The night had become cooler and as I went to close the open window, I could swear I heard the opening strands of a familiar song that abruptly died. The lamp on my desk came on and my laptop sat open. I felt inspired, invigorated and up to the task as I sat down in my pajamas to pen the elusive tale.

How to begin? A title, of course and then there was no stopping me. I had to get it all down, pounding away on the keyboard. Would anyone really believe that Freddie Mercury . . .?

Wait! This can’t be right; six hundred and fifty words already, not including the title, and I still hadn’t . . .



Staff member
Senior Mentor
I know it's hard to believe, but November
is just around the corner.

I am looking for prompts and judges!

Let me know right here in the coffee shop.

I'll even buy you a cuppa!


Harper J. Cole

Creative Area Specialist (Speculative Fiction)
Staff member
Chief Mentor
The Cat Parade

The noise of the annual Sphynx Festival has slowly been starting to subside with the setting sun. I pass by a big crowd, standing beside some marching soldiers, followed by a band, loudly tooting their trumpets. How did the military find its way into a celebration of a big sand cat? I’ve been standing around the Sphynx all day, but I wanted to get a closer look by myself. The evening is a perfect time for that. It’s not unusual to be intrigued by it. I walk around to the back of the Sphynx, where there are barely any people standing. The guard here seems to have taken a break. I make some intense eye contact with one of the bystanders as I climb over the dividing fence. Though I’ve always hated these clichéd phrases, I can’t help but to feel the mystical aura as I’m walking closer. When I’m standing right before her, I wait a couple of seconds before I start to touch, then downright hug the Sphynx. I forget all my rationality and feel nothing but connection and overwhelming joy, happily ignoring the various people staring at me. Oh shit, it’s the guard coming back. I give the Sphynx a quick goodbye kiss and try to sneak out, then start moving faster when I see him marching towards me, then I take off running. Once arrived at a busy road, I look back. Luckily, he’s gone – oh no, there he is, now even with backup. I indulge in the Adrenaline, take some deep breaths and take off – I misjudge my speed get hit by the first car I see.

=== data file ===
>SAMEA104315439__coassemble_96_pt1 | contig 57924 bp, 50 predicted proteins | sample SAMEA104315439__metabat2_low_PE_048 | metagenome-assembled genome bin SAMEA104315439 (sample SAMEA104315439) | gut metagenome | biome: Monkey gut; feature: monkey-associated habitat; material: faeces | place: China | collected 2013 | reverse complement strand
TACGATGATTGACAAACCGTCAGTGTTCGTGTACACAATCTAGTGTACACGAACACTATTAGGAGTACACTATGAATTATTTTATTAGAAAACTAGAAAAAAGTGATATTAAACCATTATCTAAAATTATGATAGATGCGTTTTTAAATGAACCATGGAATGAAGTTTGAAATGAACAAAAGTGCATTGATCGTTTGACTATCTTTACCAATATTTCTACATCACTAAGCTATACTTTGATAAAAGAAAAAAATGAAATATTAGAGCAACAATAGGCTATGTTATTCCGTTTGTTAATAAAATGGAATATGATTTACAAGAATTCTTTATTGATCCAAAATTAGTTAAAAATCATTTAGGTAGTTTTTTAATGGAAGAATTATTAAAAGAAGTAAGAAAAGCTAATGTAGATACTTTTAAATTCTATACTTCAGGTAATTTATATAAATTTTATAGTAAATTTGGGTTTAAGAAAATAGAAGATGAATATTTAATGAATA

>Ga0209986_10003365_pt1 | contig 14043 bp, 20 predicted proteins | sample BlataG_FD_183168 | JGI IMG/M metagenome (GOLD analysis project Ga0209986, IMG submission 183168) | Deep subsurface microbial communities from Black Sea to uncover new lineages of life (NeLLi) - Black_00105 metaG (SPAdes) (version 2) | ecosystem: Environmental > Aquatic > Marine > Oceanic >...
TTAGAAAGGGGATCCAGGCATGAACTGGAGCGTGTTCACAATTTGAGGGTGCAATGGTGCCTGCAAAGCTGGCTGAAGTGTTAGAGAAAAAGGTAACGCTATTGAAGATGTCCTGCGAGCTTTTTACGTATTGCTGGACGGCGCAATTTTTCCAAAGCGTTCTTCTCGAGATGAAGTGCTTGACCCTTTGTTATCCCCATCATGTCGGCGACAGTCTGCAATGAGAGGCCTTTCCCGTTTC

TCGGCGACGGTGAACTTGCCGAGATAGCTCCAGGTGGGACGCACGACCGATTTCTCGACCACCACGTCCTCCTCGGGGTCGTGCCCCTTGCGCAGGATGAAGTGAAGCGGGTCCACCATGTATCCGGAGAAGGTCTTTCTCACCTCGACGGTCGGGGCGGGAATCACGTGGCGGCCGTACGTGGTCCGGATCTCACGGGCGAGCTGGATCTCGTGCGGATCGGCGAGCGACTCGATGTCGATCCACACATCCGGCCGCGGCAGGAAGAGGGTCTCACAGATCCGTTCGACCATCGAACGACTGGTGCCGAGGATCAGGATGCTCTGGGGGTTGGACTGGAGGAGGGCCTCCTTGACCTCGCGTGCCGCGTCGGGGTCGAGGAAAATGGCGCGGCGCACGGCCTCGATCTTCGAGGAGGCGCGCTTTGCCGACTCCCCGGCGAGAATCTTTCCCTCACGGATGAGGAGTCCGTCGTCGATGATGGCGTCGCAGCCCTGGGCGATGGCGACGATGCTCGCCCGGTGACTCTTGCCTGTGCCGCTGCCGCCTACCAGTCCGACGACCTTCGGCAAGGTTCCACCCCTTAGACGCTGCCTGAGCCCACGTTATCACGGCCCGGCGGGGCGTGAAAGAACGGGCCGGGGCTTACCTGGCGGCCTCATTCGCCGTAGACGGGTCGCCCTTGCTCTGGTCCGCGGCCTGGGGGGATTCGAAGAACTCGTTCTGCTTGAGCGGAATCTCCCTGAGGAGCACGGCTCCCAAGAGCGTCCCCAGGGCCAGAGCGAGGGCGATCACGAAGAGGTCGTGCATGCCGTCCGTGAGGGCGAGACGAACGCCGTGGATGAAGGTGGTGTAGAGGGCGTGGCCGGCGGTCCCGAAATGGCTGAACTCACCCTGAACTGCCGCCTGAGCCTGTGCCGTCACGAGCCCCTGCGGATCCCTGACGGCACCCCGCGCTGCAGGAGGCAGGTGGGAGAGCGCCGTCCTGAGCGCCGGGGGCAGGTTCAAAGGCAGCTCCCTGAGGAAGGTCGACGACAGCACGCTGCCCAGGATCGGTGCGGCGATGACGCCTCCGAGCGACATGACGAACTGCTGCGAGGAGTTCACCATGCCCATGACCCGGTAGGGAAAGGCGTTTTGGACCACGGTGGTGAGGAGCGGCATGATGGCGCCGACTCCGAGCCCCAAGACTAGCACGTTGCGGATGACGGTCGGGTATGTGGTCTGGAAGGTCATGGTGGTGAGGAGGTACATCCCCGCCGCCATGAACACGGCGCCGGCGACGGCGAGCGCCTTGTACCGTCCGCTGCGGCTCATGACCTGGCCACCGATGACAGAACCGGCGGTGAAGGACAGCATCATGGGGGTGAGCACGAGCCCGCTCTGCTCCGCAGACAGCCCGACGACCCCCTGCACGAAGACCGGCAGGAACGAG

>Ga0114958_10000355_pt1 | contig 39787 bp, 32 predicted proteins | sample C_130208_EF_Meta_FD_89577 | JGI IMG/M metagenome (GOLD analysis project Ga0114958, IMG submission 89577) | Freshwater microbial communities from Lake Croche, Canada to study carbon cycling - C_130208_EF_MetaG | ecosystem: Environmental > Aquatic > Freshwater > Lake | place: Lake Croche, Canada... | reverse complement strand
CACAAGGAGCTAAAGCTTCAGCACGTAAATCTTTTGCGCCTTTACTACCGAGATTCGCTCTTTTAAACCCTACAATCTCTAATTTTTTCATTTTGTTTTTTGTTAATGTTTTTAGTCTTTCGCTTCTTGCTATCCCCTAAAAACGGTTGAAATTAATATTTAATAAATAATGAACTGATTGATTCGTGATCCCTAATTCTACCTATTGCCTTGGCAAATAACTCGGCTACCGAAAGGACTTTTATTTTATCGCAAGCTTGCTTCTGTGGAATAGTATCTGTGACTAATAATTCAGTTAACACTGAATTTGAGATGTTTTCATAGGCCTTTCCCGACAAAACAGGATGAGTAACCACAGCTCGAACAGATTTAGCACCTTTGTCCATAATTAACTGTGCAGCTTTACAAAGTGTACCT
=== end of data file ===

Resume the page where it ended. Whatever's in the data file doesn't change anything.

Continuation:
I wake up in a giant room. In front of me is a creature. A “You’re not supposed to be here.”, comes out of the, as I’ve now gotten to categorize it, little human head on a miniature lion. “. You’re supposed to be dead. How did you get here?” he asks, while jumping over to stand menacingly in front of me. I look at him. “Are you the Sphynx?”, I ask, trying my best to hide my confusion. “I am a representation of it “, he answers. “Am I inside the Sphynx? Wait, maybe I’m here because I touched the Sphynx right before I died!” “Something might have gone wrong with the energy fields - that could explain it”, he says, “but still, humans aren’t usually able to shift like that.” “Then who is this place made for?”. With his paw, he points to the distance. There, I see some weird creatures, crowded together. “Cats”, he says. And truly – hundreds of cats, standing upright like humans, seemingly enjoying themselves at what seems to me to be different food stands and attractions. Next to them is a little cat band marching, with their cat uniforms. “Cats come here after death?” I ask him. “Yes, and most of them leave again, to resolve some last duties, live out an unknown experience, maybe because of boredom”. I roll my eyes: “Is it because cats have nine lives?”. “Precisely.”, he answers. “But why do cats get this opportunity? Why not humans?”. The little Sphynx scoffs. “You guys are so egocentric. Is it just that you humans get to dominate the other species? And besides, are you sure it’s you humans who are dominating?” I point to the cat parade. “And these cats over there, what are they doing?” “They’re just finished with their 9 lives and choose to spend some time amusing themselves before entering the eternal Nirvana.”. I stare at the floor for a couple seconds. “And what am I supposed to do now?”. “I don’t know”, answers the little Sphynx. “Huh. May I join them?”. “Yeah, I guess you haven’t got anything better to do”. And so I join them, and celebrate the time away with the cats, up until the last day, when I join them in Nirvana.